It was an incredible experience and to be able to learn about the area from someone who had seen and been through so much made it even more special. We definitely recommend that anyone visiting Medellín take this walking tour.
3. A Day Trip to Guatapé
Recommended by Claire from Tales of a Backpacker
Guatapé is a pretty little town around two hours’ drive from Medellin. Most people choose to visit Guatapé on a day trip, although there are plenty of hotels and hostels in Guatapé if you would like to stay overnight.
Guatapé is famous for its giant rock, known as El Peñón de Guatapé or El Peñol, but the town itself is also worth exploring. El Peñol is a striking landmark, a huge rock looming over the lakes and islands below.
The rock was worshipped by the indigenous people of the area and was only climbed for the first time in 1954. Now, there are 740 steps zig-zagging up one side so visitors from all over the world can climb up to the top and admire the view.
The views from the top of the rock are spectacular and are definitely worth the effort!
Once you have scaled El Peñol, head into the town to explore the maze of streets. Guatapé is one of the most colourful towns I have ever seen, with every house lovingly decorated with brightly painted carvings on the bottom section of the wall, and the rest of the walls each painted in different colours.
Many of the carved images relate to the products sold in the shops, the occupation of the residents, or their beliefs, and each design is different.
The houses often have hanging baskets full of flowers, and the people of Guatapé are clearly proud of their town, a must on your visit to Medellín!
4. Ciclovía Medellín
Recommended by Jen from Long Haul Trekkers
Famously one of the most passionate cycling countries in the world, Colombia is not surprisingly the creator of the movement known as ciclovía.
Started in Bogotá in 1974, Medellín has also been hosting the event for over 20 years. Every Sunday, holiday, and on Tuesday and Thursday evenings, INDER, the city’s parks and recreation department shuts down major thoroughfares to traffic so that cyclists, runners, rollerbladers, and walkers can enjoy a car-free space to recreate for several hours.
The largest ciclovía is on Sundays and holidays, when the city shuts down over 60km of roads, including connections to nearby municipalities between the hours of 7am and 1pm. The Tuesday and Thursday ciclovías take place between 8pm and 10pm along a much smaller route.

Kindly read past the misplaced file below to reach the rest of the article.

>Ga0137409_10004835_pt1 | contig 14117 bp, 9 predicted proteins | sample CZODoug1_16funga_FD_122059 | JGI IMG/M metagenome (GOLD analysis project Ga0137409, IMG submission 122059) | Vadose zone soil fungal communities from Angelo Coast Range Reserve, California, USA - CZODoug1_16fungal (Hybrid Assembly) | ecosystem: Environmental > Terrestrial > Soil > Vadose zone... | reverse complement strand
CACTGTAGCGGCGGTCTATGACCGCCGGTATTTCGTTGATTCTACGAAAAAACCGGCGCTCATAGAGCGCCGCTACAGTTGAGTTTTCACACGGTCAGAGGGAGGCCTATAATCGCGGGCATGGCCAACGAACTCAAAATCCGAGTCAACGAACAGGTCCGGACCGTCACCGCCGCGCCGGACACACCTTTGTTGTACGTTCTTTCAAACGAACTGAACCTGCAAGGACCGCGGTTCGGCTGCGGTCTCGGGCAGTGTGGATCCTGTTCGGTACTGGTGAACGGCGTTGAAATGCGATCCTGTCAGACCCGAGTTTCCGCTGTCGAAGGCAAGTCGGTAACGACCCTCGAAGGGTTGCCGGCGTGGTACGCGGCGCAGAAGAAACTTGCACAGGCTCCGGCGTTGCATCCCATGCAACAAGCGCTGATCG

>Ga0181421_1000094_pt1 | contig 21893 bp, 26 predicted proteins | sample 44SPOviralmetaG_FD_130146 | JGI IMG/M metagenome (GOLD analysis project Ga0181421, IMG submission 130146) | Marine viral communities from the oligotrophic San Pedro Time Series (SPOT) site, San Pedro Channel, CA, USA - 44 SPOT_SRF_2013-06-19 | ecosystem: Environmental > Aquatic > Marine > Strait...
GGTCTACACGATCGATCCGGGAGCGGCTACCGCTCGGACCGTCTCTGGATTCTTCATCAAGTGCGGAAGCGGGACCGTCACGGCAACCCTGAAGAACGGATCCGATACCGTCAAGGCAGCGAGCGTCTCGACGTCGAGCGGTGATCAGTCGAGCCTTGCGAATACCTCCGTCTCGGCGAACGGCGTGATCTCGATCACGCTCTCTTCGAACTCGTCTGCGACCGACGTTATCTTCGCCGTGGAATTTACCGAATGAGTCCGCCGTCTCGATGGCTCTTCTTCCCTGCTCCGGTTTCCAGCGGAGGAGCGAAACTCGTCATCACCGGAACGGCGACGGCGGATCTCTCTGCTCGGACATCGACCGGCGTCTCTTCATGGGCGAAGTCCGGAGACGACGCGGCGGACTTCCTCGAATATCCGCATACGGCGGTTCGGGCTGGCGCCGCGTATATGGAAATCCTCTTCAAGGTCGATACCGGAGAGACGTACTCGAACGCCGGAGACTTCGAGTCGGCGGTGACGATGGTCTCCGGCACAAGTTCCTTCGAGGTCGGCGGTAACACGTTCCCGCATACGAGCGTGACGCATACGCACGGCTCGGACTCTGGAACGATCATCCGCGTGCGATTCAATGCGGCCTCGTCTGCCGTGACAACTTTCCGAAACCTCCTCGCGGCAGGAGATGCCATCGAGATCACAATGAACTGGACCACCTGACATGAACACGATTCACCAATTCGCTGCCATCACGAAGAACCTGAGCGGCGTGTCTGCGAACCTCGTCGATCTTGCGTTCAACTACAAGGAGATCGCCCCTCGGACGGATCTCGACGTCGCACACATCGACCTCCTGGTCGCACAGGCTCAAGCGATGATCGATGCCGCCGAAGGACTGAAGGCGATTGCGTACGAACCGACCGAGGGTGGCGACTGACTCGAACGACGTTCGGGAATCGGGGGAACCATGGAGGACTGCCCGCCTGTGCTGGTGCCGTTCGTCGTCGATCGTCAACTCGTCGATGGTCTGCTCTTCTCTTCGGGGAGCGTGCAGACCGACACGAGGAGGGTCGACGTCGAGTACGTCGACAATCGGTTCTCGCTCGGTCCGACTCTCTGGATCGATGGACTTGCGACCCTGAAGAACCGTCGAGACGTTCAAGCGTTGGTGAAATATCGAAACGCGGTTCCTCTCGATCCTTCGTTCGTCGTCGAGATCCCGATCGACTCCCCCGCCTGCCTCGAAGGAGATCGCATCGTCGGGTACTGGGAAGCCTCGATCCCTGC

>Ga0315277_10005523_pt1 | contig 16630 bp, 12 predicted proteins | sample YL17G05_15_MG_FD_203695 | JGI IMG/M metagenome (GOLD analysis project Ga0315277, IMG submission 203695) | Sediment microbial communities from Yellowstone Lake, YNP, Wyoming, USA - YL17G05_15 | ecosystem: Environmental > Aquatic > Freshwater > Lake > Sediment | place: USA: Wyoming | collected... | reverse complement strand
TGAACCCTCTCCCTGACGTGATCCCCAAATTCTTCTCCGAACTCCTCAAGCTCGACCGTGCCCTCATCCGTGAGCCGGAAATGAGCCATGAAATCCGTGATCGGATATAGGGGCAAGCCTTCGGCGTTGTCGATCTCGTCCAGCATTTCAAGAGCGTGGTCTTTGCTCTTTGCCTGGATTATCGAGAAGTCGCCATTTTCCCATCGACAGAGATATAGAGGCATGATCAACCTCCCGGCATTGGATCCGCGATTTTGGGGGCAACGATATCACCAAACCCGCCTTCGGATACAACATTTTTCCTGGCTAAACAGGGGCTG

The purpose of ciclovía is to provide a safe space for residents to recreate on a regular basis. Throughout the route, people can also participate in various aerobics classes, like dance or strength training.
Alternatively, you can take a break at one of the many food vendors along the route to try some local fares. Over 100,000 people from Medellín participate each week, taking over the roads in a collaborative effort to get moving and commit to a healthier lifestyle.
Medellín has spring-like weather nearly year-round, which makes it easy to get outside and ride along the route. If you’re visiting, there are various shops in the city where you can rent reliable bicycles to participate in the event.
5. Botero’s sculptures Medellín
Recommended by Elisa from World in Paris
I found Medellin a very cool city, with lots of (good) things happening and a good vibe.
Medellin is the birthplace of Fernando Botero (1932), the great Colombian sculptor and painter known for his artworks with round forms. Despite its international fame and reputation, Botero never forgot its origins and the city of Medellin is populated by his women and fluffy horses and cats, being Botero’s artwork one of the Medellin’s main sights.
It won’t be difficult for you to follow Botero’s steps in Medellin as his art is unmistakable. You can start your DIY walk (there’s no need of guided tour) downtown at Plaza Botero (Parque Berrio metro stop), where you will find his first sculptures.
Then just walk around, it won’t be difficult to find the next ones. I must confess my favorite Botero sculpture is the fluffy cat but in the end, they are all very cool.
Once you are done with the sculptures perhaps you want to see some of Botero’s paintings?